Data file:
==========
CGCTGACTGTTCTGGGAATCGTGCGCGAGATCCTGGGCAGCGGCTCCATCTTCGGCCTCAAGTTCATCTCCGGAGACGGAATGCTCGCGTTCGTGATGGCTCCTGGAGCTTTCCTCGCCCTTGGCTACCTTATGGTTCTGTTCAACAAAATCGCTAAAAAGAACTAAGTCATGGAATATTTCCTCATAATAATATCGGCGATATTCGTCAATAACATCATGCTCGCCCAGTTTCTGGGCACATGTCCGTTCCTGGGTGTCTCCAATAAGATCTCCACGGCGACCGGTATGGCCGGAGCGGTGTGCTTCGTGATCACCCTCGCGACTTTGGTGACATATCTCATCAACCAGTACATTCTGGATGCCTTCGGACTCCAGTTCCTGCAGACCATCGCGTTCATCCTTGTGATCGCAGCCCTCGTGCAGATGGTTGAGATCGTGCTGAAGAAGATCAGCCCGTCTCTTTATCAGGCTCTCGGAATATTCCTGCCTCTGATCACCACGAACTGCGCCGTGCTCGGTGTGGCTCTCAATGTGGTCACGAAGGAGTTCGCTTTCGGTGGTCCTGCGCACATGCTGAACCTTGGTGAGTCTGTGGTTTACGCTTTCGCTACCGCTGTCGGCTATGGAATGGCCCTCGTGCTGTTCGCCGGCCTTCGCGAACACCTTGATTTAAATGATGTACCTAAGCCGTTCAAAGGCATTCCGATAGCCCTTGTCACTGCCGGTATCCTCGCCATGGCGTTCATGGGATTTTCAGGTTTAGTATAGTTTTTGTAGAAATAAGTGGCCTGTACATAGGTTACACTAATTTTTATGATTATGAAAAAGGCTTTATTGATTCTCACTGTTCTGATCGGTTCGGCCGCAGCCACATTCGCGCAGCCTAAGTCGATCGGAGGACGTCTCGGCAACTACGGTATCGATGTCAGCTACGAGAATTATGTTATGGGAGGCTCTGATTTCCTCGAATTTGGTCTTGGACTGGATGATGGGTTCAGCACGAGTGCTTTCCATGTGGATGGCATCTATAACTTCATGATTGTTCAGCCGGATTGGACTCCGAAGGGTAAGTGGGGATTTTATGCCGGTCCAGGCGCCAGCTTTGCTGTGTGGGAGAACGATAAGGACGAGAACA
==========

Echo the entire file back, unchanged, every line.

CGCTGACTGTTCTGGGAATCGTGCGCGAGATCCTGGGCAGCGGCTCCATCTTCGGCCTCAAGTTCATCTCCGGAGACGGAATGCTCGCGTTCGTGATGGCTCCTGGAGCTTTCCTCGCCCTTGGCTACCTTATGGTTCTGTTCAACAAAATCGCTAAAAAGAACTAAGTCATGGAATATTTCCTCATAATAATATCGGCGATATTCGTCAATAACATCATGCTCGCCCAGTTTCTGGGCACATGTCCGTTCCTGGGTGTCTCCAATAAGATCTCCACGGCGACCGGTATGGCCGGAGCGGTGTGCTTCGTGATCACCCTCGCGACTTTGGTGACATATCTCATCAACCAGTACATTCTGGATGCCTTCGGACTCCAGTTCCTGCAGACCATCGCGTTCATCCTTGTGATCGCAGCCCTCGTGCAGATGGTTGAGATCGTGCTGAAGAAGATCAGCCCGTCTCTTTATCAGGCTCTCGGAATATTCCTGCCTCTGATCACCACGAACTGCGCCGTGCTCGGTGTGGCTCTCAATGTGGTCACGAAGGAGTTCGCTTTCGGTGGTCCTGCGCACATGCTGAACCTTGGTGAGTCTGTGGTTTACGCTTTCGCTACCGCTGTCGGCTATGGAATGGCCCTCGTGCTGTTCGCCGGCCTTCGCGAACACCTTGATTTAAATGATGTACCTAAGCCGTTCAAAGGCATTCCGATAGCCCTTGTCACTGCCGGTATCCTCGCCATGGCGTTCATGGGATTTTCAGGTTTAGTATAGTTTTTGTAGAAATAAGTGGCCTGTACATAGGTTACACTAATTTTTATGATTATGAAAAAGGCTTTATTGATTCTCACTGTTCTGATCGGTTCGGCCGCAGCCACATTCGCGCAGCCTAAGTCGATCGGAGGACGTCTCGGCAACTACGGTATCGATGTCAGCTACGAGAATTATGTTATGGGAGGCTCTGATTTCCTCGAATTTGGTCTTGGACTGGATGATGGGTTCAGCACGAGTGCTTTCCATGTGGATGGCATCTATAACTTCATGATTGTTCAGCCGGATTGGACTCCGAAGGGTAAGTGGGGATTTTATGCCGGTCCAGGCGCCAGCTTTGCTGTGTGGGAGAACGATAAGGACGAGAACA